She caught glimpses of the couple across the aisle’s conversation.
“Did you see the look on your father’s face when his ex-wife asked him to dance?”
“I can’t believe Meredith caught the bouquet. She’s already thirty. Everyone knows she’ll never get married.”
Savannah smiled to herself. A happy couple on their honeymoon. This should be an interesting flight.
She accepted a bottle of water from the flight attendant and settled into her space. Flying at least once every couple of months, she was comfortable here. She had all the rules down. Drink lots of water. Stand up every hour. Avoid alcohol. Well, at least on the flight itself.
She took out a highlighter and a stack of notes. It was about time to unplug from the world for a few hours. But first, she sent a quick text to her mother. Another to her sister. Confirmed two appointments for next week. Set up a meeting with a new doctor she’d been assigned.
As the plane taxied down the runway, she turned off her phone and iPad. Sipped her water and relaxed a few minutes before getting to work.
She used the sway of the plane to prepare her mind to focus on reading.
The muted laughter of the couple next to her, snuggled in together now beneath a blanket provided by the flight attendant, faded into the background.
And Noah Worthington’s face invaded her thoughts.
He looked better, she mused. He was nearing what Savannah considered a man’s prime.
Handsome. Mature. Successful.
The very same profile of men she dealt with on a daily basis. She had refined her interactions to an art. She knew how to get a man’s attention and to keep it. She knew what to say to keep his focus in the midst of a busy day long enough to have him agree to use her medications.
She also knew when to let him down easily enough. Leaving him looking forward to their next meeting without feeling rejected.
In fact, she’d never dated a doctor. Or nurse. Or anyone in the health sciences.
Her five-year engagement had been to the construction manager who’d built her house on Lake Martin. She kept business and pleasure in two completely separate compartments.
Savannah Richards was good at her job. She knew her science. She knew her marketing techniques. She preferred solitude, but was good at social interaction.
She hadn’t however, been good enough at social interaction to keep the interest of Noah Worthington.
Noah gathered up his iPad, tossed a tip on the table he had barely touched, and rushed out of the club. He had a flight to Dallas, then back in the morning.
Then his schedule was about to change. He had somewhere unexpected he needed to be.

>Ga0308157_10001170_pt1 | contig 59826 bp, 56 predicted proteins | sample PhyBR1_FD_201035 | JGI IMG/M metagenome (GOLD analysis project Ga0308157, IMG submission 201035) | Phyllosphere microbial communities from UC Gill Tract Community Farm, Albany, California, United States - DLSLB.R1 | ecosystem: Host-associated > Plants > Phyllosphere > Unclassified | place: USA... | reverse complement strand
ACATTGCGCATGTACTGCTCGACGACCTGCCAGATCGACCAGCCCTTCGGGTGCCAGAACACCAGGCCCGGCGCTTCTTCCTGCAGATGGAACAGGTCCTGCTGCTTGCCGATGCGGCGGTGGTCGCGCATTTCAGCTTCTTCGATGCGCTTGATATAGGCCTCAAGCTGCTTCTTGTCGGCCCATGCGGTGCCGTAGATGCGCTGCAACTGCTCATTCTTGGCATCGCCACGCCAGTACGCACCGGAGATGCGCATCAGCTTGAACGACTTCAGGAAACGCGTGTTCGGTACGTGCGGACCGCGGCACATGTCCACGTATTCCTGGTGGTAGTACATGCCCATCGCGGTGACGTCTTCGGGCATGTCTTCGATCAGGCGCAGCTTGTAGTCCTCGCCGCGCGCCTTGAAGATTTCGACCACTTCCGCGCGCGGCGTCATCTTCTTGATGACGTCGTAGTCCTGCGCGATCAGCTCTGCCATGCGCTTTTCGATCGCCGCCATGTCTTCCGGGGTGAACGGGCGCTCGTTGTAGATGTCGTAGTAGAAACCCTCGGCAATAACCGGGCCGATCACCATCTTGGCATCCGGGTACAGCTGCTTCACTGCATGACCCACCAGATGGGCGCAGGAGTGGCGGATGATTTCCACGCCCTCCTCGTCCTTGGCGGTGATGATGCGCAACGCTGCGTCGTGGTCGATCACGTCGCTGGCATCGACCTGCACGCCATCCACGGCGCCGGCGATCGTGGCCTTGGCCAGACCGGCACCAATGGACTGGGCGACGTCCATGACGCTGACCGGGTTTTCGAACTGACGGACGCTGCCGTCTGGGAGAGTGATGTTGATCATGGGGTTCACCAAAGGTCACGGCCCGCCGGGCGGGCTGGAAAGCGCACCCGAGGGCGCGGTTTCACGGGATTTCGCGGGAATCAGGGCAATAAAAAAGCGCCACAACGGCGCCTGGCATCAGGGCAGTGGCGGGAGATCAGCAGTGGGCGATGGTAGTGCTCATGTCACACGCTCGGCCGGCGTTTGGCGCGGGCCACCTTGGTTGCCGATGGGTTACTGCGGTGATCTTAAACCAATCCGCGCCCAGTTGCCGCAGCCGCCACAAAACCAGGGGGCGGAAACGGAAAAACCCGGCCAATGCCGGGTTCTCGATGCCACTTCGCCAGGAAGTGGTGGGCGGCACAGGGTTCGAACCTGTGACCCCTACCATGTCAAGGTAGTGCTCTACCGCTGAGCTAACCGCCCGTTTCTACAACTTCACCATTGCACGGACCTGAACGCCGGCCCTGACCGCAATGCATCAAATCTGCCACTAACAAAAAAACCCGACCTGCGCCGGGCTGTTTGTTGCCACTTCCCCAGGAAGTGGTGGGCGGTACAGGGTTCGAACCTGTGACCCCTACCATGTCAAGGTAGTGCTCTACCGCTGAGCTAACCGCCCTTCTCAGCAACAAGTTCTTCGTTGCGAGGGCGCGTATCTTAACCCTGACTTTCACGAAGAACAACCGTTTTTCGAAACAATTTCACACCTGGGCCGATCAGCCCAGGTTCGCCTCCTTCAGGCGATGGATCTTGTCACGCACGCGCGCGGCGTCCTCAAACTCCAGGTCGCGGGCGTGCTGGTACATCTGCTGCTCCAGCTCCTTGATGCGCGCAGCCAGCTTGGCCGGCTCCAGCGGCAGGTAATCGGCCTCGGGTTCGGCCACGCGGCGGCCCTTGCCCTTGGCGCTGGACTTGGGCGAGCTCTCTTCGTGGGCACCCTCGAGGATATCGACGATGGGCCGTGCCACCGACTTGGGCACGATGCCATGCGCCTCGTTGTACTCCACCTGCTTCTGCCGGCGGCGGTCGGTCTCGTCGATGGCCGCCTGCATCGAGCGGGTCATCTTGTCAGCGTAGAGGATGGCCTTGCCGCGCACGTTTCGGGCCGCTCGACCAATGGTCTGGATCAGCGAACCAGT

He made his way down the concourse, into the terminal, and onto the plane. His copilot, a woman named Michelle, was running late from delayed connection, so he had a few minutes to himself. To reflect on the conversation he’d had with his ghost from the past.
Whether intentional or not, she’d presented him with a puzzle and Noah Worthington could not resist a challenge. Especially not one wrapped in such an appealing package.
She’d said she was going to be in New York for five days. That either meant she traveled so much that she would only be home for five days or she was travelling to New York. The thought of finding someone who lived in New York was daunting to say the least. But finding someone in a hotel narrowed it down slightly.
He began checking the weather. Skies were clear, so the routine check allowed him to think about Savannah Skye. He smiled at the name she obviously no longer used. He’d always thought how ironic and convenient, that both the girl he loved and the place he loved to be had the same name. Skye.
So she was a sales rep. What would a sales rep be doing in New York? Assuming she didn’t live there, it was unlikely she would have clients there. “Ah ha,” he said, picking up his iPad.
“Ah ha what?” Michelle asked, taking her seat next to him.
“You decided to show up for work?” he asked, pulling up google.
“You know how I am. Always trying to avoid a flight.”
“Yep,” Noah said. So, far, he’d found no gatherings of drug reps in New York. Did drug reps even gather? Perhaps drug companies sponsor events. He googled drug companies and immediately found a list of twenty-five companies. This was going to take awhile.
“So what’s her name?”
“What?” Noah asked, after a few more clicks.
“Who is she?”
He stopped. Looked up blankly at his friend. Shook his head. “Who?”
“I haven’t seen you this distracted since you had that crush on the brunette from Idaho.”
Noah laughed and put his iPad aside to continue going through the pre-flight checklist with this copilot who had, over the years, become a friend of sorts. She was physically attractive, he supposed, but he’d never thought of her that way. She was tall, thin, and blonde; hence, she had a never-ending run of men. But it wasn’t her looks so much that kept Noah at bay. It was the personality that doubtless came from the daily battle of trying to fit into a man’s world.